my house was made of straw

Hello again, dear carrots readers! I apologize for my absence. I blame the perils of academia. It’s been a stressful month, but now I’m back and ready to pro-blog-stinate. Or procrasti-blog? I’ll have to consult my Lewis Carroll portmanteau dictionary.


At six or seven, I tapped to a stirring rendition of “Who’s Afraid of the Big Bad Wolf?” See exhibit A: an early dance portrait. It was a bittersweet experience. The satin bows on my patent leather tap shoes were glorious. The costume involved gratuitous sequins. But I had not scored the solo at the end of the number: a brief moment in which a carefully selected young girl pig screeched in terror as a wolf hefted her onto his shoulder and ran off-stage. The wolf in question was an employee of the dance studio in a musty suit that read more dog than wolf, and the whole scenario was a little too redolent of abduction. But I was still crestfallen when my dance teacher chose Julia instead of me. My squeal, apparently, was not convincingly porcine. I should have tried method acting.

Despite such setbacks, I continued dancing.I spent a few summers with my high school dance team at a Universal Dance Association summer camp, where I learned pom routines in fast succession, vied for the illusive Spirit Stick, and performed a series of pseudo-military commands (parade rest!) with such precision that I won the coveted title of Drill Downs Champion. I’m serious, people. I HAVE A TROPHY.

[Side note: One year’s camp was hosted by UNC-Greensboro. The cafeteria served breaded fish fingers called “C Nuggets.” That’s right. Not “sea nuggets” — which would also be questionable — but “C Nuggets.”]

My high school team performed at football and basketball games. We also competed and failed miserably at a competition in Florida. It seemed terrible at the time — it’s the little pigs all over again! — but losing at Nationals in Florida really means you have more time to enjoy Universal Studios while the winning teams nurse blisters and wait for their turn on a blistering-hot stage. We tried again and fared much better in Myrtle Beach. Somewhere in my collection of embarrassing high school snapshots is a photo of my team on the garishly carpeted steps of the Myrtle Beach Convention Center. We’re all dressed in Carolina blue tank tops and sport curled high ponies.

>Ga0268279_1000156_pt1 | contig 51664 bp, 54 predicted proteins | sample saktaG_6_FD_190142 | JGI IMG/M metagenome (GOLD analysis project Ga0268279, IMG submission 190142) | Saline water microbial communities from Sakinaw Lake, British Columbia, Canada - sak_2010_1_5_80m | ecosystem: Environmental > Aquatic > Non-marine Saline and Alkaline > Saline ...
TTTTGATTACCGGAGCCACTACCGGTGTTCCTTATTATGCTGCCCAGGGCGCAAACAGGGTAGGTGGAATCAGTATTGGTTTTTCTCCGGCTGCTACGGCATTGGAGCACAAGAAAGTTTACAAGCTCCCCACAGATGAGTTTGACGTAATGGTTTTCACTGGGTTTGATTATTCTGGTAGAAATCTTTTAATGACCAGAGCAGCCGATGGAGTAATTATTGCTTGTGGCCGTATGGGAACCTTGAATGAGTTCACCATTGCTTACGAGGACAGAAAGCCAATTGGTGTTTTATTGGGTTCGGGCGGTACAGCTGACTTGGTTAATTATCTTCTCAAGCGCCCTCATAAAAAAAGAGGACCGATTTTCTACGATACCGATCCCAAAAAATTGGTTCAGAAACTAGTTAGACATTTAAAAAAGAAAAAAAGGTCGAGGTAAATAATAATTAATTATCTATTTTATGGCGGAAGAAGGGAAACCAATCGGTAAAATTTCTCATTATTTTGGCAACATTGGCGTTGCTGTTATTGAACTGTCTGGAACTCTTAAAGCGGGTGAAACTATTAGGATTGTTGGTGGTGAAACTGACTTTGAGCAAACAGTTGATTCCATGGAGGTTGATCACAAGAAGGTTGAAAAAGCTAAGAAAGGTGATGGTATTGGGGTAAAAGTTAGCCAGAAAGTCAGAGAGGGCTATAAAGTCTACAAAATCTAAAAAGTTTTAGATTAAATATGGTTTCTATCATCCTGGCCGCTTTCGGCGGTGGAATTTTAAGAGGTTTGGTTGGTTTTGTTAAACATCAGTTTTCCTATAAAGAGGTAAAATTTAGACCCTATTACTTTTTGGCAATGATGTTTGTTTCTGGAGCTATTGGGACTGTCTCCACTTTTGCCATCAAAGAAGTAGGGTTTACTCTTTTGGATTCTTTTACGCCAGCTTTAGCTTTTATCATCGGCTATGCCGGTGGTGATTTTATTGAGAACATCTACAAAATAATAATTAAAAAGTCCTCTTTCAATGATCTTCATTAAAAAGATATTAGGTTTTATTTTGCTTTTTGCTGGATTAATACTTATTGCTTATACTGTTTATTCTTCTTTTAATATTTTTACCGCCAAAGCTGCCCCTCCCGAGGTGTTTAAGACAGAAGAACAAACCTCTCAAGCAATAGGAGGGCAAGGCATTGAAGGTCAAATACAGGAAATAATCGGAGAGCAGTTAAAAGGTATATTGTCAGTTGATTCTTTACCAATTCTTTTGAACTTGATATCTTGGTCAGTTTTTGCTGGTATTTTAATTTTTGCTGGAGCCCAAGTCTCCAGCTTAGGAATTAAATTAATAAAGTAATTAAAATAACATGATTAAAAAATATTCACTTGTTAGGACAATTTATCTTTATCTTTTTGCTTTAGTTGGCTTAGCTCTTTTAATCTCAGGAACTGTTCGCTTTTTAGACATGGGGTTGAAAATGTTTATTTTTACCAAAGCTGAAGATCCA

We were called the Showcats.

(Shut up, Brian Soja. We were awesome.)

I danced for a few years in college, as well, mostly at scantily attended basketball games. The team’s coach my freshman year was a muscled guy named Ray Monte — although I cannot vouch for that spelling. He drove a car with vanity plates that spelled his name and running lights that reflected blue on the pavement.

[Another side note: I just asked Danny what such lights were called. “Running lights.” “Really? That’s it?” “Well, they probably have some street name I don’t know. Like pimpin lights.”]

Both dance team experiences were, for the most part, fantastic. I enjoyed them much more for the companionship than the showmanship, as I knew I wasn’t going to pursue dance post-college. Other girls on the team were far more talented than I was. I always felt a little juvenile and ridiculous around those skilled dancers — felt like I wore ghostly red satin bows above my dance shoes like phantoms of my early ineptitude.

But now, sometimes, I miss dancing. There is certainly satisfaction in mastering that series of small, swift movements that, together, make sense. I miss finding my pocket of space in a piece of choreography — feeling that bounded, predictable orbit where I move, next to another dancer in her own hemisphere. And I miss understanding that the great, polished swath of a dance floor was open for me to fill.

I’m a little too strapped for time — and a little too shy — to try out dance classes again, at least for now. In the meantime I’m working out my anxious energy through some exercise. Danny and I just started P90X, a home fitness program designed by Tony Horton. His enthusiasm isn’t as irritating as Billy Blanks of Tae Bo fame, and I do appreciate the slight bulge to his eyes whenever he gets into the zone. Look at that form! It’s GOOOOOORGEOUSSSS!